Khookha McQueer

Khookha McQueer (Arabic: خوخة مكوير; born 17 March 1987)[1] is a Tunisian, LGBT+ and feminist activist and artist.

Khookha McQueer
Khookha McQueer autoportrait 5
Khookha McQueer Auto Portrait
Born17 March 1987
OccupationActivist, feminist, artist

They are one of the first trans women known to the general public in Tunisia.[2][3]


Private lifeEdit

Khookha comes from a conservative Tunisian family. After going through a severe depression, they left university and started their LGBT+ activism. They came out twice: once in regards to their sexual orientation, as a gay man, before having their transition, and the second in 2015 in regards to their identity as a trans non-binary woman;[4] thus starting to use the English pronouns They and Them and the feminine pronouns for French and Arabic,[2] as well as their chosen name, Khookha McQueer. For them, although they identify as non binary and not as a woman, they still prefer using the feminine pronouns in french and arabic to express that part of their identity that was oppressed during a large part of their life.

Artistic workEdit

They started their professional career as a graphic designer.[5] All of their work is shared on their official Instagram account.[6] Their works deal with the question of identity and non-binarity.[6] The artist also aims to show the challenges the Tunisian LGBT community face in a normative heterosexual and homophobic society according to what them.[6] They accept that we qualify the work they produce as ''drag'', but they consider themselves and their art work as a living experience whose parameter that changes with each product is the gender and its esthetic expression.[6] They get a lot of their artistic inspiration from the Tunisian heritage, but their main muses remain the 1980s and 1990s divas from the Middle-East and Latin America such as Sherihan, Thalía and Nawal Al Zoghbi.[6]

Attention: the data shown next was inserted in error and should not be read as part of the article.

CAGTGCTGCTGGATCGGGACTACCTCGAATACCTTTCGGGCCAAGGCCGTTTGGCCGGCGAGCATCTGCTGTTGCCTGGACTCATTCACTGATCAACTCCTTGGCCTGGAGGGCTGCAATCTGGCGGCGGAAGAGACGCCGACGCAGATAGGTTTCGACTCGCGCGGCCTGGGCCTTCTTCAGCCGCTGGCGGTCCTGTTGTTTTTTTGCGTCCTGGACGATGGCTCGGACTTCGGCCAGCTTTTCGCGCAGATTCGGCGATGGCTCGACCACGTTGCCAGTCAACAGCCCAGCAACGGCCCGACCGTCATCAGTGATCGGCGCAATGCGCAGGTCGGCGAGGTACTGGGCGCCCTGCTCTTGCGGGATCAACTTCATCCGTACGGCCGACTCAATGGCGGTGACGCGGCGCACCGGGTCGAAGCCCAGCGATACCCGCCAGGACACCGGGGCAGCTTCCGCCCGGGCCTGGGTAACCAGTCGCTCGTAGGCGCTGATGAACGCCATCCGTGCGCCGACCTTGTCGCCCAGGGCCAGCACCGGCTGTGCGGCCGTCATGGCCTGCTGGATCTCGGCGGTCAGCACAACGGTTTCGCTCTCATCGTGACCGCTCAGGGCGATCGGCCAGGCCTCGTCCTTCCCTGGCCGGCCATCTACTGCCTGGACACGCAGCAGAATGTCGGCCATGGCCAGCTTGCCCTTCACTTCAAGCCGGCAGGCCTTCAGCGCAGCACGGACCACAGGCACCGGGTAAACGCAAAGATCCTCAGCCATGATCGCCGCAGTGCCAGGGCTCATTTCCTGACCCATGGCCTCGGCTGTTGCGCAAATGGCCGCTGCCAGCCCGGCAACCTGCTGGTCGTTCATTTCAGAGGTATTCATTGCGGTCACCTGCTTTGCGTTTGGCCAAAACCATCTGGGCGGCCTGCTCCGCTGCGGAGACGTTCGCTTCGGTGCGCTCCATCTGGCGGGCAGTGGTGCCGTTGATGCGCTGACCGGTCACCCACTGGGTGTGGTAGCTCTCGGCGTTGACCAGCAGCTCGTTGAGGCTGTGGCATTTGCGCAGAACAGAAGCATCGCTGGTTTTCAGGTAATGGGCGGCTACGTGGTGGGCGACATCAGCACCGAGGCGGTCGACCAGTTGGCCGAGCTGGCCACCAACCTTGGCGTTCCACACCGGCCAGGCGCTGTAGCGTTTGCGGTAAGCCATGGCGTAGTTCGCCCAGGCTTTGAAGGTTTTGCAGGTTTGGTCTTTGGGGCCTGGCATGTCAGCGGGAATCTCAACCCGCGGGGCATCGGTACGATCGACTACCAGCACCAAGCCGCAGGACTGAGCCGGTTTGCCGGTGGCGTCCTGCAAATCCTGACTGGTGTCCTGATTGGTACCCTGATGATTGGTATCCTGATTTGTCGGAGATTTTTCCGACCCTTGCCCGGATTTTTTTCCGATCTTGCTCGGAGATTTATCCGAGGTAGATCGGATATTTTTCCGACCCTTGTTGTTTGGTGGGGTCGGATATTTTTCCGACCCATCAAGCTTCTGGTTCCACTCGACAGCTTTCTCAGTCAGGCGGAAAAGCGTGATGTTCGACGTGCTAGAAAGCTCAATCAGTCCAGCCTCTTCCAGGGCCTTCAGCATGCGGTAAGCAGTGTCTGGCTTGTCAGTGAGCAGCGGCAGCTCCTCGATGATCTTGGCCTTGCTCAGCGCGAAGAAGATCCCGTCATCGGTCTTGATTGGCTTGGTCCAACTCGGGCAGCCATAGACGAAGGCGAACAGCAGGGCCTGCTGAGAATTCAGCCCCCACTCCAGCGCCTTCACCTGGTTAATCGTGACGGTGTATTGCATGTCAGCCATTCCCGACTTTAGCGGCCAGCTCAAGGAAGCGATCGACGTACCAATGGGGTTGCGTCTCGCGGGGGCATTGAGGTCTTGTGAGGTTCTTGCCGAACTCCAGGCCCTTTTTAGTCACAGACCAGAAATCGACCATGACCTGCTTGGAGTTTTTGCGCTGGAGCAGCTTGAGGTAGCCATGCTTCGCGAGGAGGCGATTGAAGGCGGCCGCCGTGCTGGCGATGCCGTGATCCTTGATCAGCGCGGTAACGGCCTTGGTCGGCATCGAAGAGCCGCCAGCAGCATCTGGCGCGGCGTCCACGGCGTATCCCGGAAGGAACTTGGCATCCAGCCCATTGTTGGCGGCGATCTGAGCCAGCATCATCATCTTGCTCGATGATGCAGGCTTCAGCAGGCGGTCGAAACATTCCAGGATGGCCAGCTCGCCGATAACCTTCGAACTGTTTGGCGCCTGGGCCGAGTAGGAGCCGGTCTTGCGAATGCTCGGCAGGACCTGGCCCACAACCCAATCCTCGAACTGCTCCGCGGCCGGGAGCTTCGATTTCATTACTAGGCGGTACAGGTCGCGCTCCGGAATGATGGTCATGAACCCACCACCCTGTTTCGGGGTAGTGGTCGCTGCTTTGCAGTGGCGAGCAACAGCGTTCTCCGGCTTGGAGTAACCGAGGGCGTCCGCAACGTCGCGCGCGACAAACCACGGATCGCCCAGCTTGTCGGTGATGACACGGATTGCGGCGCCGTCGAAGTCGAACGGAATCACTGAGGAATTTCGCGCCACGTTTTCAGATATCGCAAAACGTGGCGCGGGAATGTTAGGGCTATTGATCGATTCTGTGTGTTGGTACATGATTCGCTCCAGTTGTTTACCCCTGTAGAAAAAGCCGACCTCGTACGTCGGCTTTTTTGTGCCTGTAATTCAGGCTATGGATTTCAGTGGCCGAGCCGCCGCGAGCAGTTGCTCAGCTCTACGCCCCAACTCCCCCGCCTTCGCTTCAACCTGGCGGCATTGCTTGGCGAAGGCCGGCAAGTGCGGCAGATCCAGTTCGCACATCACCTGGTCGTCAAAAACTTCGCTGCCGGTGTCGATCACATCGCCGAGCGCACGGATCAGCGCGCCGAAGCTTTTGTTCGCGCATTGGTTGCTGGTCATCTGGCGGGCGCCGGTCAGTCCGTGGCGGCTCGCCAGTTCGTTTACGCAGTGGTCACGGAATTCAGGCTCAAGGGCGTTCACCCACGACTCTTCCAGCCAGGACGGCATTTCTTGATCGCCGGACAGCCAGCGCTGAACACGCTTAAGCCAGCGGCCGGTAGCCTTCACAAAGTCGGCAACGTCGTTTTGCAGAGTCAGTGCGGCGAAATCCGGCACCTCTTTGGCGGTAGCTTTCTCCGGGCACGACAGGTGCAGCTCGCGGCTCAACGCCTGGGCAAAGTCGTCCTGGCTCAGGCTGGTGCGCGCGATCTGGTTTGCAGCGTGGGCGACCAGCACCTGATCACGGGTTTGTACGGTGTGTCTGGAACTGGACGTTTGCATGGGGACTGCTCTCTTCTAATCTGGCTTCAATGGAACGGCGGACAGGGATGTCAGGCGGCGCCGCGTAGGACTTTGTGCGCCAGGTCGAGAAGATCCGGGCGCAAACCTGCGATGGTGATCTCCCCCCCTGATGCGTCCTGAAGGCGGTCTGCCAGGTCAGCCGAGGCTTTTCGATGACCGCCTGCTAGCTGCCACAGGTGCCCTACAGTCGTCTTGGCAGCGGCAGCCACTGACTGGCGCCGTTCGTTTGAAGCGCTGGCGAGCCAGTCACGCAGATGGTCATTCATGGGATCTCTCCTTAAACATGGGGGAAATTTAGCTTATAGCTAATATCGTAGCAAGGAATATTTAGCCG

In collaboration with Damj and Avocats Sans Frontières organisations, Khookha participated in the creation of the first terminology guide on gender adapted to the Tunisian context. It gathers a large number of terms related to sexual orientation, identity and behavior, in the Tunisian dialect and in standard Arabic, including the different interpretations of each word in the local culture and context.[7]

Moreover, the activist wants to change the binary and patriarchal culture at the level of the language within the Tunisian community and the Arabic-speaking one in general, by proposing a sort of an alternative inclusive language that includes both of the female and masculine forms, and which she uses in all of their academic publications or on their social media through their columns and feminist narratives.[1][2] They're known for their publications on the Arabic platform Jeem.[8]

For three years, Khookha was a member of a couple of LGBT+ organisations, like Mawjoudin,[2] as a consultant for the trans members, before resigning. According to them, they were unable to stay with the rest of the community because of their political views that are seen as a bit avant-gardist.

In December 2019, Khookha used art to fight for LGBTQ+ rights.[9]


  1. ^ a b "Portrait onirique de Khookha McQueer". (in French). Retrieved 29 April 2020.
  2. ^ a b c d Gomez, Jake. "Khookha McQueer: Advocacy for Non-Binary Queerness and LGBTQI Representation in Tunisia". Independent Study Project (ISP) Collection.
  3. ^ Butler, Anne Marie. "Khookha McQueer (1987". Global Encyclopedia of Lesbian, Gay, Bi Sexual, Transgender, and Queer History.
  4. ^ "Khookha McQueer: Advocacy for Non-Binary Queernessand LGBTQI+ Representation in Tunisia". Retrieved 2021-03-29.
  5. ^ "Khookha McQueer". 24 September 2019. Retrieved 27 April 2020..
  6. ^ a b c d e Ghoneim, Niveen. "The Tunisian Drag Queen Fighting For LGBTQ+ Rights With Art".
  7. ^ Khookha McQueer. "Guide de terminologie". (in French). Retrieved 27 April 2020.
  8. ^ "Khookha McQueer: Advocacy for Non-Binary Queerness and LGBTQI+ Representation in Tunisia LGBTQI+ Representation in Tunisia". Retrieved 2020-12-03.
  9. ^ "The Tunisian Drag Queen Fighting For LGBTQ+ Rights With Art | Egyptian Streets". 2019-12-25. Retrieved 2021-05-31.

External linksEdit